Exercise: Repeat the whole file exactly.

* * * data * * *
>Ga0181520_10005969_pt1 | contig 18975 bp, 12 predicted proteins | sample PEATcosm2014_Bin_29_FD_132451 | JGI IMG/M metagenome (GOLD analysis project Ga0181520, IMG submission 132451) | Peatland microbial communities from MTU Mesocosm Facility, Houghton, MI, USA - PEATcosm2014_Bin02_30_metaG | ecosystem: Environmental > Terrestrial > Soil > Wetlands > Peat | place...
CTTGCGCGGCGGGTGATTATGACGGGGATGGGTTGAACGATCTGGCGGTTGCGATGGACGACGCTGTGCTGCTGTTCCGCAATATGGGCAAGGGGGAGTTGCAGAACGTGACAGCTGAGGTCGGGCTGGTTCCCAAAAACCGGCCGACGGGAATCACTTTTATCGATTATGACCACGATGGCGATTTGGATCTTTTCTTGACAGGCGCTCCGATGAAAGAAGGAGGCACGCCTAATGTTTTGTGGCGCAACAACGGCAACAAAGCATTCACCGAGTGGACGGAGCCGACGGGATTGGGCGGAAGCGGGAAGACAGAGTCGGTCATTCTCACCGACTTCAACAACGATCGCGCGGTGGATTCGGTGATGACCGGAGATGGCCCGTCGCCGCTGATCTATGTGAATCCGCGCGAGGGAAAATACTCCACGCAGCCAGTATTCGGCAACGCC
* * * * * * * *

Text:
>Ga0181520_10005969_pt1 | contig 18975 bp, 12 predicted proteins | sample PEATcosm2014_Bin_29_FD_132451 | JGI IMG/M metagenome (GOLD analysis project Ga0181520, IMG submission 132451) | Peatland microbial communities from MTU Mesocosm Facility, Houghton, MI, USA - PEATcosm2014_Bin02_30_metaG | ecosystem: Environmental > Terrestrial > Soil > Wetlands > Peat | place...
CTTGCGCGGCGGGTGATTATGACGGGGATGGGTTGAACGATCTGGCGGTTGCGATGGACGACGCTGTGCTGCTGTTCCGCAATATGGGCAAGGGGGAGTTGCAGAACGTGACAGCTGAGGTCGGGCTGGTTCCCAAAAACCGGCCGACGGGAATCACTTTTATCGATTATGACCACGATGGCGATTTGGATCTTTTCTTGACAGGCGCTCCGATGAAAGAAGGAGGCACGCCTAATGTTTTGTGGCGCAACAACGGCAACAAAGCATTCACCGAGTGGACGGAGCCGACGGGATTGGGCGGAAGCGGGAAGACAGAGTCGGTCATTCTCACCGACTTCAACAACGATCGCGCGGTGGATTCGGTGATGACCGGAGATGGCCCGTCGCCGCTGATCTATGTGAATCCGCGCGAGGGAAAATACTCCACGCAGCCAGTATTCGGCAACGCC